Effect of drought acclimation on oxidative stress and transcript expression in wheat (Triticum aestivum L.)

Joseph Noble Amoah, Chan Seop Ko, Jin Seok Yoon, Seo Yong Weon

Research output: Contribution to journalArticlepeer-review

12 Citations (Scopus)


The effects of drought acclimation on plant growth and water relations, membrane status, photosynthetic activity, proline content, membrane lipid peroxidation, enzyme antioxidant activity, and drought-responsive gene expression patterns were investigated under progressive drought conditions with drought acclimation (DA) and non-acclimation (NA) treatments in four wheat genotypes. Initial water stressapplied at 10 days after seedling transfer induced acclimation to subsequent water stress (S2), following re-watering. A reversible decline in plant growth and water relations, membrane stability, and photosynthetic activity resulted in increased lipid peroxidation, reactive oxygen species, membrane injury, enzyme antioxidant activities, and H2O2 and osmolyte accumulation in DA plants. TaWRKY2, TaNAC1, TaMYB2, TabHLH1, and TabZIP1 levels were upregulated to a greater extent in NA than in DA plants, during S2. The results suggest wheat plants employ physiological, biochemical and molecular mechanism under drought improving their ability to survive subsequent water stress in the later period of growth and development.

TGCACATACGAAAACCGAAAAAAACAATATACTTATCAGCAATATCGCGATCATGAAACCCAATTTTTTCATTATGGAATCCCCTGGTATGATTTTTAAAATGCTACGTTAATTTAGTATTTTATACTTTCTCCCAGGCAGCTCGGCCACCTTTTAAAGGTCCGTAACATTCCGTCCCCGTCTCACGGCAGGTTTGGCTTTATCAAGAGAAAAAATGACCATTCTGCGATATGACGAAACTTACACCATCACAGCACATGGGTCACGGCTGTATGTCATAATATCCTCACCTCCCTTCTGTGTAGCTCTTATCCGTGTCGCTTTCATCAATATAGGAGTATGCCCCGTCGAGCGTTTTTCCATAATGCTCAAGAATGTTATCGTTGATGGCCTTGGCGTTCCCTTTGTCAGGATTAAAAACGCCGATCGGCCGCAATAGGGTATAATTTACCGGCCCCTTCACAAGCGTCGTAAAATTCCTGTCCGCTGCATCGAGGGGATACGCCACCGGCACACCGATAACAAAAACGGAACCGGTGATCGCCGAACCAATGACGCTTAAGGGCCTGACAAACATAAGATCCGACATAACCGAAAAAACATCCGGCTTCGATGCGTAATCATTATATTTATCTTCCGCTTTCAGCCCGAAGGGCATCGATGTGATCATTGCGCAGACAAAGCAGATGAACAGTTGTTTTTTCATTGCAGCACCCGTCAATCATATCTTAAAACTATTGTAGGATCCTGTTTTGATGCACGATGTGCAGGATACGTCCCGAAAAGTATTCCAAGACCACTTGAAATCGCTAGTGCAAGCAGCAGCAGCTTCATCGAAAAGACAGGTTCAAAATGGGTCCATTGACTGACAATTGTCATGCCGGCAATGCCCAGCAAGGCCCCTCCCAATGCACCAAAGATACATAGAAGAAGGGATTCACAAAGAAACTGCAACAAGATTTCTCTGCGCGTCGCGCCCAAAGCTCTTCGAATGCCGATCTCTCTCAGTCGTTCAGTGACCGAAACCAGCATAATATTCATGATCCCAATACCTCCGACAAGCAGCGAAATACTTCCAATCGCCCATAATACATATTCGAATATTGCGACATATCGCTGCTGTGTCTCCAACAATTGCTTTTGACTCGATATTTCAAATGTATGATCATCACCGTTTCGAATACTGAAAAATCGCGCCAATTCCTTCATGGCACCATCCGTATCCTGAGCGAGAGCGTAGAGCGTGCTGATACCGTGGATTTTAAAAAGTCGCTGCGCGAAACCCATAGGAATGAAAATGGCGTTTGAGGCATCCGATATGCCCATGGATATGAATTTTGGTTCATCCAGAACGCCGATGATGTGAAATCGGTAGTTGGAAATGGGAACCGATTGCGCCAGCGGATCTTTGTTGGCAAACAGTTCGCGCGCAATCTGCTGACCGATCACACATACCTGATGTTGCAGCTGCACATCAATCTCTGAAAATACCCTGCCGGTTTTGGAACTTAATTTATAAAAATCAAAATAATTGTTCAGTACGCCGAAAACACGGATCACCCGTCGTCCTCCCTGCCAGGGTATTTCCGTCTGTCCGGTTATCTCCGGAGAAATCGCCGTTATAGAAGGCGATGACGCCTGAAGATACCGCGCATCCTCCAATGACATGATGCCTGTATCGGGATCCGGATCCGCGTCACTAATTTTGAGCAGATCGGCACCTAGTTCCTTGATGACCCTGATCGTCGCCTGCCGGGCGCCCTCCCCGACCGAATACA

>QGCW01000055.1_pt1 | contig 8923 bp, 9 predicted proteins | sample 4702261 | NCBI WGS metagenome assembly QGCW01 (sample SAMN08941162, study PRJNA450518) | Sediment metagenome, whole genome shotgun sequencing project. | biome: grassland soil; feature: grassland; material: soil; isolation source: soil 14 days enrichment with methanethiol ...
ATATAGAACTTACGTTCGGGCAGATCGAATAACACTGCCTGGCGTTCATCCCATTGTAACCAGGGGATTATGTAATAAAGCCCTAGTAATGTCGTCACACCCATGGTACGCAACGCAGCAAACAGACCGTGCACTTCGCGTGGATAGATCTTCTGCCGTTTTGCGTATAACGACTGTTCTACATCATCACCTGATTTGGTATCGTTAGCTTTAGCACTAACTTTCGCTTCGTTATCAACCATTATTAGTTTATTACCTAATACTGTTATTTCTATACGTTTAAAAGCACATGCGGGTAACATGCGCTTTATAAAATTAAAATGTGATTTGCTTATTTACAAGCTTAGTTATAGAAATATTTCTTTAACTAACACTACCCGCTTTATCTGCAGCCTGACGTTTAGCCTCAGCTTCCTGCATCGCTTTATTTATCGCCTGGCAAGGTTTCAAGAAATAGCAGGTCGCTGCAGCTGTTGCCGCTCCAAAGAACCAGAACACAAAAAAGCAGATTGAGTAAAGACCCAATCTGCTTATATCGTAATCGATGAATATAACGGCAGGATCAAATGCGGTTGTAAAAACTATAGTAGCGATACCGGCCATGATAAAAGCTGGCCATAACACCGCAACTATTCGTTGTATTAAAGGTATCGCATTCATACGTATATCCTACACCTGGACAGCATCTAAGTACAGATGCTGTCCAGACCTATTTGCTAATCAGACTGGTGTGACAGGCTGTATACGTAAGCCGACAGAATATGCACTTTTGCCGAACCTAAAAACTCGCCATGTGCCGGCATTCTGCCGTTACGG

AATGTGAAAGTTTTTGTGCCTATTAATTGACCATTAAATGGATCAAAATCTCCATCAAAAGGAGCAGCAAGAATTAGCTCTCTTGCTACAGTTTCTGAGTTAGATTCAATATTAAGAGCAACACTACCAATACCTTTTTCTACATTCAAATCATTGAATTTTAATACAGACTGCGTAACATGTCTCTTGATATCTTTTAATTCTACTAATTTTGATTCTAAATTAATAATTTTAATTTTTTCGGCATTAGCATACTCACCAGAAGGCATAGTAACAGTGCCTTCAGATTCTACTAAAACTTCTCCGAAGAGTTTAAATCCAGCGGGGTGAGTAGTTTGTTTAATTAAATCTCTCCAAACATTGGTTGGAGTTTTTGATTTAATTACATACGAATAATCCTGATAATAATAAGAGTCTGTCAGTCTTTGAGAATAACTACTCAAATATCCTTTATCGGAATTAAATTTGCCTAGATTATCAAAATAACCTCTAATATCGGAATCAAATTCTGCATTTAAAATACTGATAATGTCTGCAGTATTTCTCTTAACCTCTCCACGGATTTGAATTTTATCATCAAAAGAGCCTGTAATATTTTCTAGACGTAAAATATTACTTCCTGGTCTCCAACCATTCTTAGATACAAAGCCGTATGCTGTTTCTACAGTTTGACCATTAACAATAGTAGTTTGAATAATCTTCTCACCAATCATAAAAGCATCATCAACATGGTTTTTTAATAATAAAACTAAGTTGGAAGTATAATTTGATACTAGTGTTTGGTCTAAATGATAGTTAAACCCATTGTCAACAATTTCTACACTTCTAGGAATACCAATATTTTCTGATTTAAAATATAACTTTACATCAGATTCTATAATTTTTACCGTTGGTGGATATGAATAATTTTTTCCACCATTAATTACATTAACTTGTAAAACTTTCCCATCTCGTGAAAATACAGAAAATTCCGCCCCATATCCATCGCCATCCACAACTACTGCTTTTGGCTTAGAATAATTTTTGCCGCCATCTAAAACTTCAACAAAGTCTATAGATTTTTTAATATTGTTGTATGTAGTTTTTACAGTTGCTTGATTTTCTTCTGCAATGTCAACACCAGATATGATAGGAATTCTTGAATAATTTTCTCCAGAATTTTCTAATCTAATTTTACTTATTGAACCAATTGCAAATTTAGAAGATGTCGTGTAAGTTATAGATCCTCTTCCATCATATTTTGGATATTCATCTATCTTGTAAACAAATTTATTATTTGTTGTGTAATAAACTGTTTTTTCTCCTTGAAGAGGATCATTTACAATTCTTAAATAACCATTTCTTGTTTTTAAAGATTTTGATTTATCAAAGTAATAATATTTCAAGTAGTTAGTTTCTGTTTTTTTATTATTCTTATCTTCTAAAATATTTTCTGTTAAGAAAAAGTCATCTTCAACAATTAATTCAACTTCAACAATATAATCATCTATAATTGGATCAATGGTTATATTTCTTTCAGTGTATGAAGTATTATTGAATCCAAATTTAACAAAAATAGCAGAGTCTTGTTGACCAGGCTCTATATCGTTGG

Original languageEnglish
Pages (from-to)492-505
Number of pages14
JournalJournal of Plant Interactions
Issue number1
Publication statusPublished - 2019 Jan 1


  • Wheat
  • drought acclimation
  • reactive oxygen species
  • transcript analysis

ASJC Scopus subject areas

  • Ecology, Evolution, Behavior and Systematics
  • Plant Science


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